Monday, November 26, 2007

Thing #23

1. What were your favorite discoveries or exercises on this learning journey?

I loved the creativity of Flickr mashups, online image generators, and YouTube. I also loved the organizational usefulness of resources like RSS feeds, LibraryThing, and Audiobooks & podcasts are also wonderful. I was happy to discover that there are databases for both of those.

Were there any take-aways or unexpected outcomes from this program that surprised you?

I didn't think I would be interested in RSS feeds or podcasts, but I find that I will most definitely be using them in the future.

If we offered another discovery program like this in the future, would you again chose to participate?

I really enjoyed this, so yes, most definitely I would participate again.

There were several things that I had heard of before, but did not know exactly what they were. I feel like I am much better informed not. But more than that, I feel like I would enjoy participating & using these new Web 2.0 technologies. Thank you!

Thing #2

"7 1/2 Habits"

1. Begin with the end in mind
2. Accept responsibility for your own learning
3. View problems as challenges
4. Have confidence in yourself
5. Create your own learning toolbox
6. Use technology to your advantage
7. Teach & mentor others
7 1/2. Play

I thought this was an interesting tutorial. Most of the things discussed seem like common sense or second nature, but having them spelled out lets you actually examine your own behavior and learning style. I believe the hardest habits of the ones above for me would be: 3. Viewing problems as challenges (I tend to be pessimistic and give up easily), 4. Confidence (again, due to pessimism), and 7. Teaching others. I feel that the ability to instruct and communicate my ideas clearly are things that I particularly struggle with. I learn much better on my own. The easiest habits for me would be: 1. Have a goal in mind, 2. Be responsible for your own learning, 7. Use technology, and finally "Play." I find that "playing" or exploring/experimenting with something is best way to not only learn, but to reinforce past lessons.

Thing #22 - Audiobooks

I have to say I love Project Gutenberg. What a great directory of free e-books! It has a search function for author or title, bu what I loved the most is the list of Top 100 downloaded books. I would be interested in trying Pride and Prejudice by Jane Austen or Beowulf.

I especially love audiobooks for listening to on long trips.

Thing #21 - Podcasts

Out of all the podcast directories listed, I found I preferred Podcastalley.

There is such a wide variety of available podcasts. It's pretty incredible. I decided I wanted to look for some movie critic podcasts. I found 2 movie review podcasts ("Filmspotting" & "Movies You Should See"), which I have added to my Bloglines account. I liked that you were able to browse for podcasts by genre. I found that most helpful.

Thing #20 - YouTube

YouTube is a site that I frequent often. Here is a recent favorite video of mine. It uses typography (as a direct reaction to music) as an artform, and it is absolutely stunning.

I can see YouTube being useful for libraries for events, programs, or lectures. The previous assignment video The Machine Is Us/ing Us is a good example of how streaming video could be useful for a library system.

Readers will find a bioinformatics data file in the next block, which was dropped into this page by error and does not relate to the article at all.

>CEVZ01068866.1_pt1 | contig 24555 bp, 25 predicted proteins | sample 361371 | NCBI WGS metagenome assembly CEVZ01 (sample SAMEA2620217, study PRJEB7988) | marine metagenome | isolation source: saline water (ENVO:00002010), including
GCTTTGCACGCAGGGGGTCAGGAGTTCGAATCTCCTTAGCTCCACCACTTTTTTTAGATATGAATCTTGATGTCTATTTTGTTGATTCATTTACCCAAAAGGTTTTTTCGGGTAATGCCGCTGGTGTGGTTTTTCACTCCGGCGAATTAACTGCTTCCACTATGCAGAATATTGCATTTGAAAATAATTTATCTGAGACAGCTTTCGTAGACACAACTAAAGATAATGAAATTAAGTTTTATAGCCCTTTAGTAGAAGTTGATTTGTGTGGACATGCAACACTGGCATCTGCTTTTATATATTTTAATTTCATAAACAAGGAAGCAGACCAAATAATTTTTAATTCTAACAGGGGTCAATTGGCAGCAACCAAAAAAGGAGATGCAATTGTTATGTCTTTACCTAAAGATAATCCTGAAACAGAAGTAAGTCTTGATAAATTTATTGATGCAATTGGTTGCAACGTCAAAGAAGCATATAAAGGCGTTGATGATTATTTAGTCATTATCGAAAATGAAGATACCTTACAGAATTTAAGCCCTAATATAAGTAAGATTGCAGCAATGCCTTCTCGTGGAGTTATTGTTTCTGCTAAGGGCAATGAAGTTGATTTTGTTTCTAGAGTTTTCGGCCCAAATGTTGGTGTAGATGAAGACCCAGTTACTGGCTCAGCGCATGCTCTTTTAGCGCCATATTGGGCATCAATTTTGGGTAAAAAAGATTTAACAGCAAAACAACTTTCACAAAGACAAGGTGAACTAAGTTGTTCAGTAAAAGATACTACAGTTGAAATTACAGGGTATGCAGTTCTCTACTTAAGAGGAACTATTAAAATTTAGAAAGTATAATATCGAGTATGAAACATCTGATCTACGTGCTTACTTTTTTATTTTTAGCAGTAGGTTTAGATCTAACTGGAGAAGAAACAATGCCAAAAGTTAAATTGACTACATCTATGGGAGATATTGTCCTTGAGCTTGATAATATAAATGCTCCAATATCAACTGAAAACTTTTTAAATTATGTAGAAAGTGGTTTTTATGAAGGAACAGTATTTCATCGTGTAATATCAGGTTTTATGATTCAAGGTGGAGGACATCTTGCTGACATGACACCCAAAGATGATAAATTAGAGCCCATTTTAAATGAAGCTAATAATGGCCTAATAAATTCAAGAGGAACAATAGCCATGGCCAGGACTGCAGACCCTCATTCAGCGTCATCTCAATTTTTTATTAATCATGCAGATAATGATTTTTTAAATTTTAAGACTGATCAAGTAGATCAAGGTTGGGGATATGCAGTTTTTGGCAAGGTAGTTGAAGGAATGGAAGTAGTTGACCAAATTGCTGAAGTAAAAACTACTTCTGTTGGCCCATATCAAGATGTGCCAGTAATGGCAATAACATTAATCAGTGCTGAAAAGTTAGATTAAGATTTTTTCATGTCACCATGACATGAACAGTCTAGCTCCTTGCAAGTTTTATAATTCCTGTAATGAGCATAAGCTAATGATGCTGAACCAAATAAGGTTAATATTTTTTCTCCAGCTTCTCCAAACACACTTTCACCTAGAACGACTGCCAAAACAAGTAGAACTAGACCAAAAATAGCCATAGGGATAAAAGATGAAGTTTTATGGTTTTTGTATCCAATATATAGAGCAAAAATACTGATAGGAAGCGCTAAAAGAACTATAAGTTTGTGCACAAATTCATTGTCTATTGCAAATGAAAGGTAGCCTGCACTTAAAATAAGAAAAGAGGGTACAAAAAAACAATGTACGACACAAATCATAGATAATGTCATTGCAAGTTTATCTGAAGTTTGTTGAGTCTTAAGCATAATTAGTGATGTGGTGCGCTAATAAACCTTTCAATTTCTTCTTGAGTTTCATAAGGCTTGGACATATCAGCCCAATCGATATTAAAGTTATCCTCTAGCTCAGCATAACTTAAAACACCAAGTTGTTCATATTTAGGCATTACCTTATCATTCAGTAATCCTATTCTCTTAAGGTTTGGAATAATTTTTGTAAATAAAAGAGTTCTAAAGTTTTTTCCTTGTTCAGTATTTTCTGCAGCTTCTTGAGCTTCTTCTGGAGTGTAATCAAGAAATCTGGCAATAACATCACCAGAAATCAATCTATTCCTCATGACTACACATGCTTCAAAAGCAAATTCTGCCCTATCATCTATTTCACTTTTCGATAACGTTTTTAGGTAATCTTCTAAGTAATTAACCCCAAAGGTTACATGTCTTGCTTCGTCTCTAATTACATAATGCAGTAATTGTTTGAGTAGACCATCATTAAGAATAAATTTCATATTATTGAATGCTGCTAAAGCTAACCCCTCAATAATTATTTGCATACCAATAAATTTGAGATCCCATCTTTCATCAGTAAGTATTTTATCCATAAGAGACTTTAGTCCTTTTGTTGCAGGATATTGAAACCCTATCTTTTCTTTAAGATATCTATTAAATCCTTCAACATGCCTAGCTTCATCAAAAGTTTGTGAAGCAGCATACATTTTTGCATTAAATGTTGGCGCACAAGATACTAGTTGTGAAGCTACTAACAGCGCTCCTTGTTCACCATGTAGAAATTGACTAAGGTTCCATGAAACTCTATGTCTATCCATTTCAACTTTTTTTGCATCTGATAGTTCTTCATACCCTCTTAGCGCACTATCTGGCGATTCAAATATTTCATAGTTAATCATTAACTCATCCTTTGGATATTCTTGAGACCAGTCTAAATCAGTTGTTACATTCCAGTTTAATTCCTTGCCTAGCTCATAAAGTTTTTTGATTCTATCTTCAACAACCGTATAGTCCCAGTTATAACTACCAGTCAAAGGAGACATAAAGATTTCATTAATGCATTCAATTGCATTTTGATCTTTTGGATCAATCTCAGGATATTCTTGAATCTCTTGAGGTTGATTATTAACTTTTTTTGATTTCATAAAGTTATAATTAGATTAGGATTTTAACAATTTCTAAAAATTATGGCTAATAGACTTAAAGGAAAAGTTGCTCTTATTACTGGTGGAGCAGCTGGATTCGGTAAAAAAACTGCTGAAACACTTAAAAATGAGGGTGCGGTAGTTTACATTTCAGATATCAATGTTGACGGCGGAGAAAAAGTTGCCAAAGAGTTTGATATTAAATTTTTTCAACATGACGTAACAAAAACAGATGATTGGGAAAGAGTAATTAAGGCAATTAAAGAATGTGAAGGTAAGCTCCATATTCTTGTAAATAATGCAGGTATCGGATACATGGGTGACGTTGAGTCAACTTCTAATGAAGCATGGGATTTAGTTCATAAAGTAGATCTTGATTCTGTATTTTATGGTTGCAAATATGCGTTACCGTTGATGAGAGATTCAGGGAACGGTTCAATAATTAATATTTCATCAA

The main drawback to YouTube is that there is a lot of, well, bad videos that you have to sift through to find the gems. Another rapidly expanding streaming video site that I use is IMeem.

Thing #19

[ Discover any site from the Web 2.0 awards list ]

There are certainly a lot of useful, productive tools and resources on the awards list. I think, though, I'm going to write about the ones that I had the most fun with.

Cocktail Builder is a guide to mixed drinks, but it's more than just a list of recipes. In the search box, you can type in some bottles you might have in your house, and up pops a list of all the drinks you can makes with those. There is also a wiki-type function that allows users to add their own drink recipes to the database, as well as user reviews.

I also loved the idea of One Sentence, which showcases stories (added by users) that are only one sentence long. From the "About" page:

This is about telling the most interesting or poignant story possible in the least amount of words.

Both of these use the basic Web 2.0 idea of user-generated content. Plus, they're a lot of fun!

Thing #18

I created a document in Zoho Writer and was then able to use Zoho to publish it directly into my blog. The bottom half of this post was published like that. I am now editing the post to add this introduction. I really like the idea of web-based word processing applications.

This is a test document for Thing #18

I am going to copy & paste a passage from the assignment:

One large benefit to web-based applications it that they eliminate the need to worry about different software versions or file types as you email documents or move from PC to PC. Another bonus is that they easily accommodate collaboration by allowing multiple users to edit the same file (with versioning) and provide users the ability to save and convert documents as multiple file types (including HTML and pdf). And, you can even use many of these tools, such as Zoho Writer and Google Docs* (formerly known as Writely) to author and publish posts to your blog. It’s this type of integration with other web 2.0 tools that also makes web-based apps so appealing.For this discovery exercise, participants are asked to take a look at a web-based word processing tool called Zoho Writer, create a simple document and then document your discoveries in your blog. If you're up to the challenge, you might even export your document as an HTML file or publish it through Zoho to your blog. With Zoho and web-based applications, the possibilities are endless.